Interview: Evan Robinson

Jan 28, 2013 3:17:51 AM / by Stephanie Sadler


Photo: Photographer Evan Robinson

Evan Robindon is one of three Sydney street photographers recently featured on CAPA World. The three became friends through their art and a project in which they attempt to photograph 100 strangers, some of whom are featured throughout this interview. Below, Evan talks about the World Press Photo exhibit in NSW, the annual Sculpture by the Sea exhibition and some of his favorite restaurant recommendations in Sydney.

Photo: Stephanie was photographed in Surrey Hills. Evan was not surprised to find out that this stranger he approached to photograph is a model for a living.

CAPA World: In five sentences or less, tell us a bit about your background as a street photographer and your experience developing your art on the streets of Sydney.
Evan Robinson: My background in street photography all started with the 100 Strangers group on Flickr - primarily an educational group where members learn by doing. Before taking on such a daunting project myself, I had shot only three street portraits, but lacked direction and motivation. Through 100 Strangers, I discovered a real interest in photographing people. Hopefully by the time I hit 100 (currently at 95), my style will have found me!


Photo: This is Matthew, a local of Surrey Hills and photographed in his neighborhood. Matthew previously owned a pharmacy in The Cross but is now working in industry.

CW: What has been the biggest challenge you've had to overcome to get a great street shot?
ER: The biggest challenge I've faced while doing street portraiture was my encounter with Nicole, Stranger No. 70. There were two aspects of this shot that made it more challenging than most. First of all, I didn't spot Nicole on the street, but rather, she was sitting in a cafe, ready to order lunch. Intentionally going out of your way to disrupt someone's meal can be quite an intimidating task! However, the more challenging part was that Nicole was with her mother. And like any mother, she was protective of her daughter and asked a number of questions about the project and my photography. Fortunately, after quite a bit of discussion and with some help from fellow Sydney street photographer (and fellow interviewee), Peter, I was able to assuage her concerns and get the shot.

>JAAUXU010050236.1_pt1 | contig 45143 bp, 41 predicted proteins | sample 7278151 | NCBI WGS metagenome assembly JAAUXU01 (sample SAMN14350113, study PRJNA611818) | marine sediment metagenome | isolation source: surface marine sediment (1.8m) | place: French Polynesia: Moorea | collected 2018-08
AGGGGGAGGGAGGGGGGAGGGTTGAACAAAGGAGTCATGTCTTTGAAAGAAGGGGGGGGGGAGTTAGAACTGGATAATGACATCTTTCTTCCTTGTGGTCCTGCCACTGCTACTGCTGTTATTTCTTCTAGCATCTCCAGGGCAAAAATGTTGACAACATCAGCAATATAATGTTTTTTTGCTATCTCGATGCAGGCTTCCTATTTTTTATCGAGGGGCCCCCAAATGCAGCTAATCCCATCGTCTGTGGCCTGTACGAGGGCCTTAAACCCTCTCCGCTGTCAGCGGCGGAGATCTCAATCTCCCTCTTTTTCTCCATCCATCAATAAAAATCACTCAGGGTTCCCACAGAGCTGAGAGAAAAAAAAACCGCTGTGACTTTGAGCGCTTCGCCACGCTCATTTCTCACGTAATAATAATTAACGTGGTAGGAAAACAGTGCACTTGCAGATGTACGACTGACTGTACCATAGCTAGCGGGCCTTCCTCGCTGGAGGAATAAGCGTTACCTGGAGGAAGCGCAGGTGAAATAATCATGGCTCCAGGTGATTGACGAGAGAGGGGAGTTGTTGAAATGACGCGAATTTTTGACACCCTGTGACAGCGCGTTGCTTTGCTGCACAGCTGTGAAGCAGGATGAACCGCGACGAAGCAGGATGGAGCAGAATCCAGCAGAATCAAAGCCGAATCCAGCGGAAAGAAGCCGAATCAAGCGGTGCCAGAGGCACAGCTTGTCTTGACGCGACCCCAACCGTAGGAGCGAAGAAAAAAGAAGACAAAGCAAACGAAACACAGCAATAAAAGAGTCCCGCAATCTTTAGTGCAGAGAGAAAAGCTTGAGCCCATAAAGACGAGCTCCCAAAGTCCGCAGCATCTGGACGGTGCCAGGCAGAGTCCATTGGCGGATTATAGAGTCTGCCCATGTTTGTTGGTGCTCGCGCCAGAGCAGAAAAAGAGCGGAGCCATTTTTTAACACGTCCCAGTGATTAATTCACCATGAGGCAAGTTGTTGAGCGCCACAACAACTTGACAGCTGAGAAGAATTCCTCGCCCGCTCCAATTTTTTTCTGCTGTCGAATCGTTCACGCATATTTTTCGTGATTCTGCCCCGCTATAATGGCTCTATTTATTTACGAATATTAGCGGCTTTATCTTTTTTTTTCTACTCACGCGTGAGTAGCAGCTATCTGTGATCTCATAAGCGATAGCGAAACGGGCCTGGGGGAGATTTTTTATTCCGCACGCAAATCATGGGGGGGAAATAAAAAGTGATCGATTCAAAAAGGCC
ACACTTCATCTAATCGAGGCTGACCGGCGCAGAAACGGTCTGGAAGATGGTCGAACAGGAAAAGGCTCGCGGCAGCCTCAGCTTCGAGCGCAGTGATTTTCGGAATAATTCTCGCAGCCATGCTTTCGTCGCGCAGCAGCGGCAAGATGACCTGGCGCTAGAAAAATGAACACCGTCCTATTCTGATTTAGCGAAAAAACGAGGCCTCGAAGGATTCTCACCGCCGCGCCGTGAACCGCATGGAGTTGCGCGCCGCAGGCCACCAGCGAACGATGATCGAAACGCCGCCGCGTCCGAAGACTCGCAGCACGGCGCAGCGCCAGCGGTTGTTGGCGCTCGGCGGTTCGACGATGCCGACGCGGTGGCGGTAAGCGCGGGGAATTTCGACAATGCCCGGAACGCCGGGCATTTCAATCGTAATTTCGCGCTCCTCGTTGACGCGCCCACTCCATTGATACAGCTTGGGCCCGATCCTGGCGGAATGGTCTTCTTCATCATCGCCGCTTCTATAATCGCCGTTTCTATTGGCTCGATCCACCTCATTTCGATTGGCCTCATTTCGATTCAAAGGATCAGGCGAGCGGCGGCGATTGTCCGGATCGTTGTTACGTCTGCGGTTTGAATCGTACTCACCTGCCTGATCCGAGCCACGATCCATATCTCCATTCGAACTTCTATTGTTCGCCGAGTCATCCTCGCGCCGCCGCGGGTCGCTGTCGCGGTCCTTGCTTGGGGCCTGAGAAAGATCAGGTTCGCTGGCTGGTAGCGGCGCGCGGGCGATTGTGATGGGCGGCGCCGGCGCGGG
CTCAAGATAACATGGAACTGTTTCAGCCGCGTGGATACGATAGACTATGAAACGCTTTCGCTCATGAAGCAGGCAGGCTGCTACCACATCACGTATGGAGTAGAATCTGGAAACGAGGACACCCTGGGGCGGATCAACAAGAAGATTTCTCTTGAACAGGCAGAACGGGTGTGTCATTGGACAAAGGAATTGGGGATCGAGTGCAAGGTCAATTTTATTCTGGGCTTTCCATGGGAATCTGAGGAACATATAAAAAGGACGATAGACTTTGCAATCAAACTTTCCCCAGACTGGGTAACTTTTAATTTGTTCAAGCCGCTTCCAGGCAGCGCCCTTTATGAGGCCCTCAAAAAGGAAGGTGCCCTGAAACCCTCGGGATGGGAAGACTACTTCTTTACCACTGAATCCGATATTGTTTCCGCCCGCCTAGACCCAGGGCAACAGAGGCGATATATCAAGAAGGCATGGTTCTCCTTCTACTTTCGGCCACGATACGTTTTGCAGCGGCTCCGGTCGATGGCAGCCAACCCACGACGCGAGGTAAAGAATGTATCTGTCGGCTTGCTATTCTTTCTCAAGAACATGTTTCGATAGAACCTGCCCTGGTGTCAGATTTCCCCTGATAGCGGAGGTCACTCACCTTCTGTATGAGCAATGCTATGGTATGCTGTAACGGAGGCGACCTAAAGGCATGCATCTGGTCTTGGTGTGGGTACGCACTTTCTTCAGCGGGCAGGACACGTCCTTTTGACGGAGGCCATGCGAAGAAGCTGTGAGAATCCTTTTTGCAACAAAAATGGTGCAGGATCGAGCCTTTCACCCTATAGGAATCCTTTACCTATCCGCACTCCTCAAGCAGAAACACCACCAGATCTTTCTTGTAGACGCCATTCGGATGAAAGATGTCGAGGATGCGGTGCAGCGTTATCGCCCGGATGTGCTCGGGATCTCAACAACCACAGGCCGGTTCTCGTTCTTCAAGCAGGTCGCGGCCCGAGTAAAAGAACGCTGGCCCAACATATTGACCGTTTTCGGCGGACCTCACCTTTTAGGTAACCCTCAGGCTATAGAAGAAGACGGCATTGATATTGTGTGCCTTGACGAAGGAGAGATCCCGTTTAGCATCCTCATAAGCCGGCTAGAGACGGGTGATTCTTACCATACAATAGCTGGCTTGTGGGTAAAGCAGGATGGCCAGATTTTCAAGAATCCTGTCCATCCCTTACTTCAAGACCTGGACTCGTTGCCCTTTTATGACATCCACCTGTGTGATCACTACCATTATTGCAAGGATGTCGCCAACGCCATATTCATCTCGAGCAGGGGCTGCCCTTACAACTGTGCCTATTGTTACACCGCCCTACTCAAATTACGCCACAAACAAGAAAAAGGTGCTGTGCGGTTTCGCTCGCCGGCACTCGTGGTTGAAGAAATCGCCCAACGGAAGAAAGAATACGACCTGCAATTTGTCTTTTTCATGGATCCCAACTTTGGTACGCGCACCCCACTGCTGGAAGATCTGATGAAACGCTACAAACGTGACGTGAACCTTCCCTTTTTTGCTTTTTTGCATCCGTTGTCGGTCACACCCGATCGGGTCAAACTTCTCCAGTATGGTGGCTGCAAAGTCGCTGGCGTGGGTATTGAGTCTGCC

Photo: Originally from the UK, Kelly tried living in NZ and Melbourne before finally settling on Sydney, where she now works in children's publishing. She was photographed by Evan while out shopping in Newtown.

CW: Where’s your favorite place to go in Sydney to see the work of other photographers you admire?
ER: Once a year, the World Press Photo exhibit makes an appearance at the NSW State Library. Photojournalists from all over compete for the prestigious World Press Photo of the Year award and a selection of the entries form one of the most compelling exhibits I've ever seen. Covering everything from wildlife and natural disasters to rebellious uprisings and luchadores, there is something for everyone. Most interesting is the retrospective look at the previous year's most newsworthy events. Highly recommended to photographers and non-photographers alike. It's also free!

Photo: Helana is an Egyptian living in Sydney. A local from the Newtown area, she was returning from a theater audition, where she had already received a call back, when this shot was taken.

CW: Is there a place in Sydney where you have not yet taken your camera but would like to? Why do you think it would make for some good photography?
ER: Despite mainly focusing on street portraiture, I'd like to take my camera out to the Eastern Suburbs to photograph the coastal cliffs at sunrise one morning. Sydney is a beautiful city and I think the water, cliffs and sunrise would come together quite nicely. More specifically, there is a six km walk along the coast from Bondi to Coogee which links a number of beaches, cliffs and other scenic areas together that would provide a wonderful vantage point. One way to enjoy the walk is during the annual art exhibit, Sculpture by the Sea, which is a free event held every November.


Photo: Aeky was photographed at Pitt St. Mall. He is from Bangkok, where he is a university student, and was on a visit to Sydney.

CW: Give us your best recommendations on where to eat and drink off the tourist trail on a student budget.
ER: As an American living in Australia, I'm still surprised at the cost of food and drinks in Sydney. But two places immediately jump to mind: Home Thai and Via Abercrombie. While I'm not a foodie, Home Thai is the best Thai food I've had in the city. Taste aside, it is also an exceptional value with mains (entres to you other Americans) on the cheap end, and the portions are more American than Aussie sized. The downside--and you knew it was coming--can be the wait. But time your visit well, or show up with just a party of two and you'll be easily taken care of. Via Abercrombie is a sandwich shop that I discovered while backpacking through Sydney several years ago. Tucked in a tiny lane way (Abercrombie Lane off George St.), it doesn't even have any words on its sign. The staff are incredibly friendly and the sandwiches are both sharing-size and super tasty!

Thanks Evan!

See more from Evan on his website: armchairphotography.com

Topics: Interviews, Sydney, Australia